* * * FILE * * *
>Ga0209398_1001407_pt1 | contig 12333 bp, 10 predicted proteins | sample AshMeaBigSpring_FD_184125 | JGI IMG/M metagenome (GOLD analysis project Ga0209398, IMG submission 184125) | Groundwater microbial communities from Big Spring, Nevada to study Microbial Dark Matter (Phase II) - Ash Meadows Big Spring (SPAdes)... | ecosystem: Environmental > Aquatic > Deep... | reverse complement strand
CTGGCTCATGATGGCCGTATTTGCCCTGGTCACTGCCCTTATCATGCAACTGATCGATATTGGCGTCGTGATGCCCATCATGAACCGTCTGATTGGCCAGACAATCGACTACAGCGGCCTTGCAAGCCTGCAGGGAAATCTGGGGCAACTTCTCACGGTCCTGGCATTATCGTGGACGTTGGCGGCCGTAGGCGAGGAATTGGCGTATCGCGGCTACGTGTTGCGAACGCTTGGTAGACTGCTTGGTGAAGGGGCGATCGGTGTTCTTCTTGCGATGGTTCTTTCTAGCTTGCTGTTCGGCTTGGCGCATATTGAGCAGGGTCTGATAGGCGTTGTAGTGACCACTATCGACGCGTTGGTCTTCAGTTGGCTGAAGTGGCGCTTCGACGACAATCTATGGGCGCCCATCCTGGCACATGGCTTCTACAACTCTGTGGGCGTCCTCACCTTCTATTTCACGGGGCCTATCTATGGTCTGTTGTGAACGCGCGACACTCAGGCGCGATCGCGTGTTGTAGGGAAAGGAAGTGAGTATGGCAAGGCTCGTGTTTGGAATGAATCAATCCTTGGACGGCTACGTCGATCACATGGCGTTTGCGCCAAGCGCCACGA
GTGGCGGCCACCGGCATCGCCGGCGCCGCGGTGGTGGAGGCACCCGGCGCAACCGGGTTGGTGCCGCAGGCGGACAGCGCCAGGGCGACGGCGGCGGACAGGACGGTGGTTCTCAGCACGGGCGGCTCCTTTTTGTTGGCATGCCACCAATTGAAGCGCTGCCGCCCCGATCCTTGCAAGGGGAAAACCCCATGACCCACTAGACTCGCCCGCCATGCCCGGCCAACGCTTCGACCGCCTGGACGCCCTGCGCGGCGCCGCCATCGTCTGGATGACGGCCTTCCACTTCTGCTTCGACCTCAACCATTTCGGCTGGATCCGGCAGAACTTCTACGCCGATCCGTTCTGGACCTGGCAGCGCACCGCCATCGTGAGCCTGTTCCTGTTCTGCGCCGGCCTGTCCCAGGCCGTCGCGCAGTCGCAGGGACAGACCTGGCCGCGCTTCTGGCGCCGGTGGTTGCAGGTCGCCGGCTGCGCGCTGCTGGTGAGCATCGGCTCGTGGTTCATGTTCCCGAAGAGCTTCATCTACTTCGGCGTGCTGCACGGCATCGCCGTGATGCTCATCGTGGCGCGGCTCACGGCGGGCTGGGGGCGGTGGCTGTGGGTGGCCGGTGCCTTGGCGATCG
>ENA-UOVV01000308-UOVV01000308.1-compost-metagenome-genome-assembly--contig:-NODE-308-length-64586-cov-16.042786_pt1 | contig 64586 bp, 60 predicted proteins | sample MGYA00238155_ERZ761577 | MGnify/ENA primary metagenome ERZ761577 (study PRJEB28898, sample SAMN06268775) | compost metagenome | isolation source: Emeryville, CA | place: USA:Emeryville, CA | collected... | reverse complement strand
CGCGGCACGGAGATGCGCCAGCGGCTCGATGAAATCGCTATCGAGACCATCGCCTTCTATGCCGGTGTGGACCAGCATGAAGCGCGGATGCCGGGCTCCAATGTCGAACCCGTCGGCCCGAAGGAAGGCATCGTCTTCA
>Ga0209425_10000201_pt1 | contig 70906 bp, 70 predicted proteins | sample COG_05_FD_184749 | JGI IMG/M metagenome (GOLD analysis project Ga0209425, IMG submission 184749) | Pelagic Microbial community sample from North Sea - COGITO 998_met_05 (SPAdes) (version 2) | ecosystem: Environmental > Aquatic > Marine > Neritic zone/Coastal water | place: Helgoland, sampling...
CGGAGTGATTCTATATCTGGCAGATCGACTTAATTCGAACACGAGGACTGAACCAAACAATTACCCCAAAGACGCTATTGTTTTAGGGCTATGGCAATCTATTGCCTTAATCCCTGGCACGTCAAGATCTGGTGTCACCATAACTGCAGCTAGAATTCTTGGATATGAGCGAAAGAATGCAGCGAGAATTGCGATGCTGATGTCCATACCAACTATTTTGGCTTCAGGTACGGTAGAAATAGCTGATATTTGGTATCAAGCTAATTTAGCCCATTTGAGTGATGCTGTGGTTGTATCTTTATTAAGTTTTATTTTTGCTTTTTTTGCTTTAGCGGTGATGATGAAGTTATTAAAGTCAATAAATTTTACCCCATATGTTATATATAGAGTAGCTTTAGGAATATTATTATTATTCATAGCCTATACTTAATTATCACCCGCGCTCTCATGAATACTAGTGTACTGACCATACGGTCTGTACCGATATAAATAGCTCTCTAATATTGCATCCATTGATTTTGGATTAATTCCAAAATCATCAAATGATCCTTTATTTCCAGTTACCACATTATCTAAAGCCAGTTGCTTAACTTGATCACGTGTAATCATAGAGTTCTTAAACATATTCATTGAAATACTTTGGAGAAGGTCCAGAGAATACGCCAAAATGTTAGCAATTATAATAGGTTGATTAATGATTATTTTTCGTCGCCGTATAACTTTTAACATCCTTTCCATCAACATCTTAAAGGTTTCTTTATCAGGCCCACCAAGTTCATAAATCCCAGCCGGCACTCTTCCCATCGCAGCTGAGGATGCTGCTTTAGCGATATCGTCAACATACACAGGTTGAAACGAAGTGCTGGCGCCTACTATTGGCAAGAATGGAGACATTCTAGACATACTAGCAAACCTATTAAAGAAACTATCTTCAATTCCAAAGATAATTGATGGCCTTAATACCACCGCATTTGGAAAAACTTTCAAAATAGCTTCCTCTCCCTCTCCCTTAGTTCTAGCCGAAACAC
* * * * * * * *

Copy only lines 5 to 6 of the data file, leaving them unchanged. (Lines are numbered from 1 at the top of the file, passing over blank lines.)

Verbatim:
CGCGGCACGGAGATGCGCCAGCGGCTCGATGAAATCGCTATCGAGACCATCGCCTTCTATGCCGGTGTGGACCAGCATGAAGCGCGGATGCCGGGCTCCAATGTCGAACCCGTCGGCCCGAAGGAAGGCATCGTCTTCA
>Ga0209425_10000201_pt1 | contig 70906 bp, 70 predicted proteins | sample COG_05_FD_184749 | JGI IMG/M metagenome (GOLD analysis project Ga0209425, IMG submission 184749) | Pelagic Microbial community sample from North Sea - COGITO 998_met_05 (SPAdes) (version 2) | ecosystem: Environmental > Aquatic > Marine > Neritic zone/Coastal water | place: Helgoland, sampling...